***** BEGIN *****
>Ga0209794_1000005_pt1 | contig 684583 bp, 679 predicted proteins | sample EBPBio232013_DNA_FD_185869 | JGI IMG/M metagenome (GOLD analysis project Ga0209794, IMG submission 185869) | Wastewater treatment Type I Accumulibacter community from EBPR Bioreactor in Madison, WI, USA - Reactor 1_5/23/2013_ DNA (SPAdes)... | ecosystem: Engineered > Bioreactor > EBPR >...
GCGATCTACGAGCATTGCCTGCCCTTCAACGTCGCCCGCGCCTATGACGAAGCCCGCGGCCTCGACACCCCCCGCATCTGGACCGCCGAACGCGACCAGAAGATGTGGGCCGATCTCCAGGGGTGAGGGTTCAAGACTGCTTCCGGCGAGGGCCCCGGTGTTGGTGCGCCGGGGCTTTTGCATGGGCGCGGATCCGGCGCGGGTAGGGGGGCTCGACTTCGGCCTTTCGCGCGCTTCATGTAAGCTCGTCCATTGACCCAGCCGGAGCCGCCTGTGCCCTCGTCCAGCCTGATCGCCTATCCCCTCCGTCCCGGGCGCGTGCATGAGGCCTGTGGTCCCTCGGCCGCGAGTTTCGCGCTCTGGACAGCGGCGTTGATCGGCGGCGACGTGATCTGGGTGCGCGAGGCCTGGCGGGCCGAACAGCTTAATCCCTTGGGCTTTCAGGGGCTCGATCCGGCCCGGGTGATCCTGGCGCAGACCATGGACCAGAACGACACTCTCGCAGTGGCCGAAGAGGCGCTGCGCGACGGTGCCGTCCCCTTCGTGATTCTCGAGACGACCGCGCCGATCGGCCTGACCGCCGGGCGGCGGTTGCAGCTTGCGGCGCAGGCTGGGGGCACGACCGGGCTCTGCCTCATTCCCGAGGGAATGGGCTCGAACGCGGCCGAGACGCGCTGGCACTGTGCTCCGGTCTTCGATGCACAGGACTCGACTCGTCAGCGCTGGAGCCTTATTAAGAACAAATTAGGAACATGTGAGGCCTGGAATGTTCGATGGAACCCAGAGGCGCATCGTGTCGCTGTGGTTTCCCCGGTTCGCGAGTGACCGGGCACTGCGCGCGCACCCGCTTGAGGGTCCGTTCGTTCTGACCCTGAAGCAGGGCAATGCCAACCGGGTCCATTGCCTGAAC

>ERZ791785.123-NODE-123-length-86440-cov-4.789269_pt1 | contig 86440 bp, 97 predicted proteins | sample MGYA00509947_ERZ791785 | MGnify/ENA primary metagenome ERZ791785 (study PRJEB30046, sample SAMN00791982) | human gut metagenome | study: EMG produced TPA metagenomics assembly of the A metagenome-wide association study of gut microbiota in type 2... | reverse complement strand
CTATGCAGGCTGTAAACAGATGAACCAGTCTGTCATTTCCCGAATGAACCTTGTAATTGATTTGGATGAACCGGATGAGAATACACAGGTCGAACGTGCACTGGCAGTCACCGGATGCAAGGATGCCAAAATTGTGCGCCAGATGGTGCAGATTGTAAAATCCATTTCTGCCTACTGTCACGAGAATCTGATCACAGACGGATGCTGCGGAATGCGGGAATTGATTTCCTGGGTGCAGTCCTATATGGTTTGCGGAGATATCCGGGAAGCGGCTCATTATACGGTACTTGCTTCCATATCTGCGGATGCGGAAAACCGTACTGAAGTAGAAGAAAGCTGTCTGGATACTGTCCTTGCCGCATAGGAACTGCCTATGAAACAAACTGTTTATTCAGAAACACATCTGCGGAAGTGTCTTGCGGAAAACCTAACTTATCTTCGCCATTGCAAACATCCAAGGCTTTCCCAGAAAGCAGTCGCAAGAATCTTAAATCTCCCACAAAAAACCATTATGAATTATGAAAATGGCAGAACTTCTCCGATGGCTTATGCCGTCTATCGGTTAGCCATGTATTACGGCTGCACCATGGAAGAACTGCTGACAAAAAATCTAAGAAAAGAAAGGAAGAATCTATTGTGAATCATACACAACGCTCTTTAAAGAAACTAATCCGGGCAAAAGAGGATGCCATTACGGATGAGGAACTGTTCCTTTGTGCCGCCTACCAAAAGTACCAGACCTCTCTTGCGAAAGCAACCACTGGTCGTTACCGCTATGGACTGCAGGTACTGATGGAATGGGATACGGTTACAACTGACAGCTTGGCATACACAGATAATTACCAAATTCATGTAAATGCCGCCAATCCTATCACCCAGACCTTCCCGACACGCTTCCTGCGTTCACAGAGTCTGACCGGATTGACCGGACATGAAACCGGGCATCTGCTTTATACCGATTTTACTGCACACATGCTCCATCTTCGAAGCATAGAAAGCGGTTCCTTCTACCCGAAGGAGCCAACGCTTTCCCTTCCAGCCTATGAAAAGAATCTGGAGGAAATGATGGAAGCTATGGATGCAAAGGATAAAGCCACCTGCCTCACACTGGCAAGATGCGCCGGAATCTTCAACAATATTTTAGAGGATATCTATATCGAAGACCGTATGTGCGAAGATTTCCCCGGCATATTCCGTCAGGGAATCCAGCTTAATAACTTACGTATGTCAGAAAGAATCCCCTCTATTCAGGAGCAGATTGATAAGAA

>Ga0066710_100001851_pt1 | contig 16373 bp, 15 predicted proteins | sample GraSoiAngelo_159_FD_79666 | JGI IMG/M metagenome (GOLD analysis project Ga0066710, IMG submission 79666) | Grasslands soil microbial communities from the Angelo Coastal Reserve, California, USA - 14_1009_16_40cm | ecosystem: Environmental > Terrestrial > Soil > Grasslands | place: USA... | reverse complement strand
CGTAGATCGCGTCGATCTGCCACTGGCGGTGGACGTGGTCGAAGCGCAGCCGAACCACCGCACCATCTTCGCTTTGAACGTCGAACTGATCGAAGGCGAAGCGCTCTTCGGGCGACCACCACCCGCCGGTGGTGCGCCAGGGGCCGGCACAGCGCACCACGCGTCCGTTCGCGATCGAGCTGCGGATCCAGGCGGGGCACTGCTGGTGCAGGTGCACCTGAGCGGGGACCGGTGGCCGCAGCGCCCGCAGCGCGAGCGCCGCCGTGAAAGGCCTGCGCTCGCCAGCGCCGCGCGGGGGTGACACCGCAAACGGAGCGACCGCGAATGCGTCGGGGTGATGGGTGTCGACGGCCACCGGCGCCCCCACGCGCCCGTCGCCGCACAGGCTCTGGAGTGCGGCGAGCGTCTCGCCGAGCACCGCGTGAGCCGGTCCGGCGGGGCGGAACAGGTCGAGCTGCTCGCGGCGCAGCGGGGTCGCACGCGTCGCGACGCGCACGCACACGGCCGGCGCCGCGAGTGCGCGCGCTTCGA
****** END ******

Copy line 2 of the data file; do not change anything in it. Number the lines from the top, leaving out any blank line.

GCGATCTACGAGCATTGCCTGCCCTTCAACGTCGCCCGCGCCTATGACGAAGCCCGCGGCCTCGACACCCCCCGCATCTGGACCGCCGAACGCGACCAGAAGATGTGGGCCGATCTCCAGGGGTGAGGGTTCAAGACTGCTTCCGGCGAGGGCCCCGGTGTTGGTGCGCCGGGGCTTTTGCATGGGCGCGGATCCGGCGCGGGTAGGGGGGCTCGACTTCGGCCTTTCGCGCGCTTCATGTAAGCTCGTCCATTGACCCAGCCGGAGCCGCCTGTGCCCTCGTCCAGCCTGATCGCCTATCCCCTCCGTCCCGGGCGCGTGCATGAGGCCTGTGGTCCCTCGGCCGCGAGTTTCGCGCTCTGGACAGCGGCGTTGATCGGCGGCGACGTGATCTGGGTGCGCGAGGCCTGGCGGGCCGAACAGCTTAATCCCTTGGGCTTTCAGGGGCTCGATCCGGCCCGGGTGATCCTGGCGCAGACCATGGACCAGAACGACACTCTCGCAGTGGCCGAAGAGGCGCTGCGCGACGGTGCCGTCCCCTTCGTGATTCTCGAGACGACCGCGCCGATCGGCCTGACCGCCGGGCGGCGGTTGCAGCTTGCGGCGCAGGCTGGGGGCACGACCGGGCTCTGCCTCATTCCCGAGGGAATGGGCTCGAACGCGGCCGAGACGCGCTGGCACTGTGCTCCGGTCTTCGATGCACAGGACTCGACTCGTCAGCGCTGGAGCCTTATTAAGAACAAATTAGGAACATGTGAGGCCTGGAATGTTCGATGGAACCCAGAGGCGCATCGTGTCGCTGTGGTTTCCCCGGTTCGCGAGTGACCGGGCACTGCGCGCGCACCCGCTTGAGGGTCCGTTCGTTCTGACCCTGAAGCAGGGCAATGCCAACCGGGTCCATTGCCTGAAC